Supervisors value needed care for residents

The Gazette Opinion Staff
Published: December 8 2013 | 12:01 am - Updated: 29 March 2014 | 12:35 am in
Print Print

By Ben Rogers


I believe an important function of government is ensuring people with mental illnesses and disabilities receive services that help them improve their quality of life, achieve greater independence and opportunities to contribute to society. Over the past several years, Linn County has experienced sharp reductions in state and federal funding that has adversely impacted our ability to provide these services to our community’s most vulnerable residents.

I hear frequently from my constituents and the residents of Linn County their concerns about the closing of the Abbe Center for Community Care and potential future funding issues with a Linn County department that provides services for people with disabilities called Options of Linn County. These programs, while providing services to different populations, have experienced reductions in funding that have impacted their ability to provide services to people with mental illnesses and disabilities. On Sept. 30, the Abbe Center, a residential facility that provided transitional and long-term services to adults with mental illness and developmental disabilities, closed. About 75 residents received services there and have moved to other community facilities in and around Linn County. It should be noted the Abbe Center is not a department of Linn County government.

Although the Abbe Center, Linn County Community Services and the Linn County Board of Supervisors worked diligently to maintain operations at the Abbe Center for as long as possible, it was ultimately the decision of the board of directors of the Abbe Center to close down.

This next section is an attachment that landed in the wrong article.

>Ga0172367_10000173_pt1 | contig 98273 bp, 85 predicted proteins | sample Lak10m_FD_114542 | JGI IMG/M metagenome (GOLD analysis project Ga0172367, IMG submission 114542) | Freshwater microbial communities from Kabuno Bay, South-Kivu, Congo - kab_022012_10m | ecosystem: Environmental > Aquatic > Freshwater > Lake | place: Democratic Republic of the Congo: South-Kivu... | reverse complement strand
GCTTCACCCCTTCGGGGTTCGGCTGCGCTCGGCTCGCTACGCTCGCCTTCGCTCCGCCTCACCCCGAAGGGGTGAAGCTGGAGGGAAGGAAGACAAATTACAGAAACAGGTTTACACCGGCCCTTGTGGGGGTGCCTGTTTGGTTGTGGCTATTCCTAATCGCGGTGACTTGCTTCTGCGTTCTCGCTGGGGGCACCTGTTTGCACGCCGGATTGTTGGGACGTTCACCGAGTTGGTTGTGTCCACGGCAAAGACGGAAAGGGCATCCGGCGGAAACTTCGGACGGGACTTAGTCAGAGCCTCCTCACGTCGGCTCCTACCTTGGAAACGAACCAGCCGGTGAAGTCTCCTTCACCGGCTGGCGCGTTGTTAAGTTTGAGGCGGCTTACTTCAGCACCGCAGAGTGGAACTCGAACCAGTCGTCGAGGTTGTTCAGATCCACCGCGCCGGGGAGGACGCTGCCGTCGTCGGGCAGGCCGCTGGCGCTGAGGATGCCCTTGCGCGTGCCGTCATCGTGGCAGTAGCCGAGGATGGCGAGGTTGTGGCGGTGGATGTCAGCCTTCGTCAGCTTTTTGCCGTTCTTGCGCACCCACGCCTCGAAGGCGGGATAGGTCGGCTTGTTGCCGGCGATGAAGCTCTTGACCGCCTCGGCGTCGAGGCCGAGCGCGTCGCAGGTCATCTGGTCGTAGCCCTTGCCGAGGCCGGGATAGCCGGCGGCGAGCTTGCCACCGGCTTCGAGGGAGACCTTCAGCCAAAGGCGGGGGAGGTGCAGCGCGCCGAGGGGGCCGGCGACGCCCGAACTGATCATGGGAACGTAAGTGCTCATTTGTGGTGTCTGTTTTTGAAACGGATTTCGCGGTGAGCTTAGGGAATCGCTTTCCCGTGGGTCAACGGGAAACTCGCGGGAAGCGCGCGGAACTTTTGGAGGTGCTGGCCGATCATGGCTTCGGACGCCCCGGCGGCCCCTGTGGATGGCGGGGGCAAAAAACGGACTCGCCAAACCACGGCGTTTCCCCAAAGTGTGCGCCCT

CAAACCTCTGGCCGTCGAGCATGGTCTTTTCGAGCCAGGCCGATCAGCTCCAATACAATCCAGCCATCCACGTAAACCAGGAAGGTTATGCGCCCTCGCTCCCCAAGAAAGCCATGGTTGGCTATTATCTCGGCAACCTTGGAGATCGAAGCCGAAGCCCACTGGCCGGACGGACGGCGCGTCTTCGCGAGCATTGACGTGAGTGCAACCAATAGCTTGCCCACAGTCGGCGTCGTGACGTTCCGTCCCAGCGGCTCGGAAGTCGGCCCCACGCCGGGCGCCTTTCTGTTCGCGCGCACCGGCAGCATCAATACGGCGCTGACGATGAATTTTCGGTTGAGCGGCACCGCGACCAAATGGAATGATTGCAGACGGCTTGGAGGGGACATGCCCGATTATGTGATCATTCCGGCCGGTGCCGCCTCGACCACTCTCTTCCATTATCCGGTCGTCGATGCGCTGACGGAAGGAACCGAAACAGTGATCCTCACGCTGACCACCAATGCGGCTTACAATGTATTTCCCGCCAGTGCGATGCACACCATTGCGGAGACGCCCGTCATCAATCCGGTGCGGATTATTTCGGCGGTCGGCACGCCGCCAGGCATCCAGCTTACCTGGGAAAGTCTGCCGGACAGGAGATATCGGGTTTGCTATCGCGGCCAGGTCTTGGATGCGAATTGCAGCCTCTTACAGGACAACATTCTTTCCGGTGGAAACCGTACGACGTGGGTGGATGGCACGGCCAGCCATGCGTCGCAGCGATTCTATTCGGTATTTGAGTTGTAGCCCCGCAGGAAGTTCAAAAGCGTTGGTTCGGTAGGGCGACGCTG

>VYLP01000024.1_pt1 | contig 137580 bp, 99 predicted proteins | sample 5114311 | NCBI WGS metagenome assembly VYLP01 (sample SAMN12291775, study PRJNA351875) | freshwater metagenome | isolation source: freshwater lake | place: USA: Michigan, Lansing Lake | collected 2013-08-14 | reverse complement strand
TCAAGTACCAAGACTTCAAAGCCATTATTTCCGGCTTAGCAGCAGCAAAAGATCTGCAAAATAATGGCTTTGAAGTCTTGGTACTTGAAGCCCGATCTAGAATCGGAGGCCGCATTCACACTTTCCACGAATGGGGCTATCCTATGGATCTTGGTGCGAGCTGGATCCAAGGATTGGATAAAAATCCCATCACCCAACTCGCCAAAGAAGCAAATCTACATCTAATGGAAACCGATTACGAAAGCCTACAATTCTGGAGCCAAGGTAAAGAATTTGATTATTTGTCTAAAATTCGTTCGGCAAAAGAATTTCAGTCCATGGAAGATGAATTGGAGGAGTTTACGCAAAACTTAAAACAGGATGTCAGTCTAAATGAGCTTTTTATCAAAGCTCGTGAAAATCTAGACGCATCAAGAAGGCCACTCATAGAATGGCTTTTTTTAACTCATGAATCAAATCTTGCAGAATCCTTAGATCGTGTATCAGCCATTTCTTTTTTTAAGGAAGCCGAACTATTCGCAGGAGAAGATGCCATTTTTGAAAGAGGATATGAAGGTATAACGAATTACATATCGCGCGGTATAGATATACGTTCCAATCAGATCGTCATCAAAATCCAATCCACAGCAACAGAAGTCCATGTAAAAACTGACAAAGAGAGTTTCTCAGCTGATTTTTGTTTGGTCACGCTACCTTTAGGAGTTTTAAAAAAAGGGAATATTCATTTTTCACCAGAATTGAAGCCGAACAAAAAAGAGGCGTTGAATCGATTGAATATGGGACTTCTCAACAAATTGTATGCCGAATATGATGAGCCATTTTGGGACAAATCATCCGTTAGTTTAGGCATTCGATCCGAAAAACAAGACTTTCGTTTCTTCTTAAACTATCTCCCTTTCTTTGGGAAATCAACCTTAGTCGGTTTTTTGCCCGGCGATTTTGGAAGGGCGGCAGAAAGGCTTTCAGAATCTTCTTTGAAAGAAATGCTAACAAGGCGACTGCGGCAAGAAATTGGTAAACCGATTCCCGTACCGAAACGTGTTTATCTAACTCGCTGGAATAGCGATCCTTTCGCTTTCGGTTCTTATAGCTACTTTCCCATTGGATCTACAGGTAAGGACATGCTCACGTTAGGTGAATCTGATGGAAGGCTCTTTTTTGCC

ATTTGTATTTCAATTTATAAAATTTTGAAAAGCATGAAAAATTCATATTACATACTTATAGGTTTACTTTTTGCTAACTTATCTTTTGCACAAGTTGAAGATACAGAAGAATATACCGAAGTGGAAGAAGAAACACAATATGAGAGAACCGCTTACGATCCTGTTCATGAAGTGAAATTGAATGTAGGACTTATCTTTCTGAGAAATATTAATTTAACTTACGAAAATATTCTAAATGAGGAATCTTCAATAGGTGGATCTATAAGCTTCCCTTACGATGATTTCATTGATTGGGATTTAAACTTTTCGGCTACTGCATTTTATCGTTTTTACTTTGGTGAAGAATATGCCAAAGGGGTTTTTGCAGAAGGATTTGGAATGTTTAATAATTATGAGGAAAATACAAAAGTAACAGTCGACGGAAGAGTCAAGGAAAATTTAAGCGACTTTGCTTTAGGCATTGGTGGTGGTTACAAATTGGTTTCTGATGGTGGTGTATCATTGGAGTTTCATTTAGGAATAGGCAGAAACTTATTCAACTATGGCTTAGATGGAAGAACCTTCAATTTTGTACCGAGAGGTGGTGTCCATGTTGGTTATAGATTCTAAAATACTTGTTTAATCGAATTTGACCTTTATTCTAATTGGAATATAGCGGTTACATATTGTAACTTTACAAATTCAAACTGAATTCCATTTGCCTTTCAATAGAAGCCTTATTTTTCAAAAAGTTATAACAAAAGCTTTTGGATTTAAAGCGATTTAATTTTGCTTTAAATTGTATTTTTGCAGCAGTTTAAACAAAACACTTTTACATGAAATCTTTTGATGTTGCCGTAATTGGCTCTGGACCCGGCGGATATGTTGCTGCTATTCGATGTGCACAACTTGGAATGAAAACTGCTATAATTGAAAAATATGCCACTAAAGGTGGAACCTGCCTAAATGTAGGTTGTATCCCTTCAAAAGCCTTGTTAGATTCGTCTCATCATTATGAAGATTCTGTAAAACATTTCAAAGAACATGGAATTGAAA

The 1999 U.S. Supreme Court decision Olmstead v. L.C. has made funding large residential service providers, such as the Abbe Center, increasingly difficult. The Olmstead ruling requires states to eliminate unnecessary segregation of people with disabilities and to ensure people with disabilities receive services in the most integrated setting appropriate to their needs.

This ruling also eliminated the ability of Medicaid to pay these types of providers for their services in large residential facilities. The alternative to the large placement facilities such as the Abbe Center, outlined by federal regulations, is smaller, community-based facilities no larger than 15 beds.

I am saddened and deeply concerned about the closing of the Abbe Center and remain committed to ensuring the former residents, and other Linn County residents with mental illness or developmental disabilities, continue to receive these important services.

As we continue our work on behalf of people with mental illness, we also are focused on people with intellectual and physical disabilities. One program Linn County provides for people with disabilities is called Options of Linn County.

Options provides services to more than 200 Linn County residents that include employment opportunities for people with disabilities, day habilitation and social interaction. Families, consumers and disability advocates praise Options for improving the quality of life for adults with disabilities.

Like many other similar services, the Options program relies on funding from the federal and state government. Further reductions in funding are anticipated in the near future, so the Linn County Board of Supervisors proactively established a task force consisting of residents with disabilities, family members of people with disabilities, disability advocates, non-profit providers and other community representation. Their charge is to study the issues impacting service delivery for people with disabilities at Options and to submit recommendations to the Board of Supervisors.

The focus of the supervisors has been, and will continue to be, providing the best services available for our most vulnerable residents. Some of the best providers of mental health and disability services anywhere in the country are in Linn County. We are working closely with legislators, providers, families and consumers to ensure the people who need these services get the quality care they deserve.

Ben Rogers is a Linn County supervisor. Comments:

Have you found an error or omission in our reporting? Is there other feedback and/or ideas you want to share with us? Tell us here.

Featured Jobs from